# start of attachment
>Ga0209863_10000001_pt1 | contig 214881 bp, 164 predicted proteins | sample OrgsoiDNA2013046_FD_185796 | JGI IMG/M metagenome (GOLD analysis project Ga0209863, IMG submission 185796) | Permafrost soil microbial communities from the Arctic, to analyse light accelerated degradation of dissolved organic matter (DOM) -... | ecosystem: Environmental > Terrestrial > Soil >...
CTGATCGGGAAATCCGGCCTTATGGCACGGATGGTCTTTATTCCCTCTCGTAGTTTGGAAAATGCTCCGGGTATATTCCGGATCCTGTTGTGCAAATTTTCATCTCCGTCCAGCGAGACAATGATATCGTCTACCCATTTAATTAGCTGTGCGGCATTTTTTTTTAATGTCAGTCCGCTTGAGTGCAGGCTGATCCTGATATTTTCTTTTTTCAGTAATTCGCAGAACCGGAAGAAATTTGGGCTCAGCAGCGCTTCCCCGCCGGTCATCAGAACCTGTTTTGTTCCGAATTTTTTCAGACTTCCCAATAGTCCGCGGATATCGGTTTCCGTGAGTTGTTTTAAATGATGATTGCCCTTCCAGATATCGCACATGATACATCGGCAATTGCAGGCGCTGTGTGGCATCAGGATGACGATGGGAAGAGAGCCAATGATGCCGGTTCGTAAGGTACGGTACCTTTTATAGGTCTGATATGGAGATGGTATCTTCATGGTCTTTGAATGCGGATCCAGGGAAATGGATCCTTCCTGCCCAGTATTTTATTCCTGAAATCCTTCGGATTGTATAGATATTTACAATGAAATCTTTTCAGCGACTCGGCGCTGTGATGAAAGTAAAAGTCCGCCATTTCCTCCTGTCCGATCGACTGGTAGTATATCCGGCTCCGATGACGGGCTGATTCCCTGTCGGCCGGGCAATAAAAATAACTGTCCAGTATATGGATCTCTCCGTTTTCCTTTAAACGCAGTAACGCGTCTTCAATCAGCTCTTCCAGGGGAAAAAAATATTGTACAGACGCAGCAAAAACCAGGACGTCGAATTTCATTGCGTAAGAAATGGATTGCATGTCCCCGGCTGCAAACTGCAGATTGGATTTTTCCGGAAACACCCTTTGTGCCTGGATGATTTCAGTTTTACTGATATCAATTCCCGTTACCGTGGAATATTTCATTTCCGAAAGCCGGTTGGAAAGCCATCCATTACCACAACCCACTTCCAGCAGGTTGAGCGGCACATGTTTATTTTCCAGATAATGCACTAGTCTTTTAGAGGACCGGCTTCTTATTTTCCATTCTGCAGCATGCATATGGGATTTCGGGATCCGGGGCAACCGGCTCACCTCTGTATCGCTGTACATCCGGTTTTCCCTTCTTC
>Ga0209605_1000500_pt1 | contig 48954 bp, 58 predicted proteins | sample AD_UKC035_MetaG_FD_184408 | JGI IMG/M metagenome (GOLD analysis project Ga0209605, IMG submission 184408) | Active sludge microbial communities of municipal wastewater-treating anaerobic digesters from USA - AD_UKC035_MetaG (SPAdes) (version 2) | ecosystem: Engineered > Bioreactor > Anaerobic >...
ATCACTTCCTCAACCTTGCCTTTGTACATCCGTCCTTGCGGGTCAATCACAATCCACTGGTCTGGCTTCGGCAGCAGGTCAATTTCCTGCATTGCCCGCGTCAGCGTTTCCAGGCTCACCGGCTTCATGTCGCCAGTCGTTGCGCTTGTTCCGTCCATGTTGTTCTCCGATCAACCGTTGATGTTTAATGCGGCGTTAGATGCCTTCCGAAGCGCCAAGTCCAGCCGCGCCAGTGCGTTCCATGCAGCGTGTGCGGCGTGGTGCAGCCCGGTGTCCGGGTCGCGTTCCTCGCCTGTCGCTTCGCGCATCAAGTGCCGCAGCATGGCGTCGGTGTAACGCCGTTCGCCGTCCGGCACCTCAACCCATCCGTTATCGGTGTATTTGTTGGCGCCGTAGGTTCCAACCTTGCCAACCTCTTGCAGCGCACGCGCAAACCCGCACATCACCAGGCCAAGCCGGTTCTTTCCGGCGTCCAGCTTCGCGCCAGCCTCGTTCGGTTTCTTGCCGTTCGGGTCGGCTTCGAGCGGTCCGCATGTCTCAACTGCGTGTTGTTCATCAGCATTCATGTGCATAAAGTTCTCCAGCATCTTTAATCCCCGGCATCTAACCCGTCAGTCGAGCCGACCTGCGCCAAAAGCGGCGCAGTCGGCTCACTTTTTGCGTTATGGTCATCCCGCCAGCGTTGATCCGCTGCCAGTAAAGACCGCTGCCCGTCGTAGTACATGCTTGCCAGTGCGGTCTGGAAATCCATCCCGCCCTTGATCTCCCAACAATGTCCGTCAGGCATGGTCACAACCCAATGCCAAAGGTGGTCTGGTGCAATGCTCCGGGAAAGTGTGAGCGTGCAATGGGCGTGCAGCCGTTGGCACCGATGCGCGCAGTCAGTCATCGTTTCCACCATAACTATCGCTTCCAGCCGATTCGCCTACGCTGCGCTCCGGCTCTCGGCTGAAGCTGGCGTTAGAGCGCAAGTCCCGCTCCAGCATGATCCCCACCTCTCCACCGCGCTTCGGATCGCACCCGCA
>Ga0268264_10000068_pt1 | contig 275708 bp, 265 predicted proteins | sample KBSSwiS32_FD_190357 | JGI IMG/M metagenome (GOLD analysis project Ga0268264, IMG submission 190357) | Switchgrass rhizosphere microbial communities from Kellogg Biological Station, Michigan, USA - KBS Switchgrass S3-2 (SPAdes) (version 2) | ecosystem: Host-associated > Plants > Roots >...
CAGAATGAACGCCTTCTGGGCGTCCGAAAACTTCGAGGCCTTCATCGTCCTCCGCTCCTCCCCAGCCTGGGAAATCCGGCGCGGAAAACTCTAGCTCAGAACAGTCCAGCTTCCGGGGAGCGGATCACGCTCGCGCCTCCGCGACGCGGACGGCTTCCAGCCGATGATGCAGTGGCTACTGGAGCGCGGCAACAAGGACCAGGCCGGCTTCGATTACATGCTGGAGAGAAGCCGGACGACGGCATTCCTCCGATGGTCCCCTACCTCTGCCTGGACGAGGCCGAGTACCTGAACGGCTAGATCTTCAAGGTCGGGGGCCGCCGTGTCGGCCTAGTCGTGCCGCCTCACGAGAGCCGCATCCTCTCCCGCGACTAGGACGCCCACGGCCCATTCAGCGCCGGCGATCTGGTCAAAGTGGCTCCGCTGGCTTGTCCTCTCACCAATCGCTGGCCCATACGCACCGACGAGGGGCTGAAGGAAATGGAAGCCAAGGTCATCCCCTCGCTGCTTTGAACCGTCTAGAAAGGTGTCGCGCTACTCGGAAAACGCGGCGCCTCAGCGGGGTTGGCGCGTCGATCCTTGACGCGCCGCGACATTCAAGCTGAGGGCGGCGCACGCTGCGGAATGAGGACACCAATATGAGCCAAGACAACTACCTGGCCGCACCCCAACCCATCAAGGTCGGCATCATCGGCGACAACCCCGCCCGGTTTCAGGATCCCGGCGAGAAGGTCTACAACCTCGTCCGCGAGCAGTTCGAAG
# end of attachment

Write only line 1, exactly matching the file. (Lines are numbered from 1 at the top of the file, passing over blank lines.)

>Ga0209863_10000001_pt1 | contig 214881 bp, 164 predicted proteins | sample OrgsoiDNA2013046_FD_185796 | JGI IMG/M metagenome (GOLD analysis project Ga0209863, IMG submission 185796) | Permafrost soil microbial communities from the Arctic, to analyse light accelerated degradation of dissolved organic matter (DOM) -... | ecosystem: Environmental > Terrestrial > Soil >...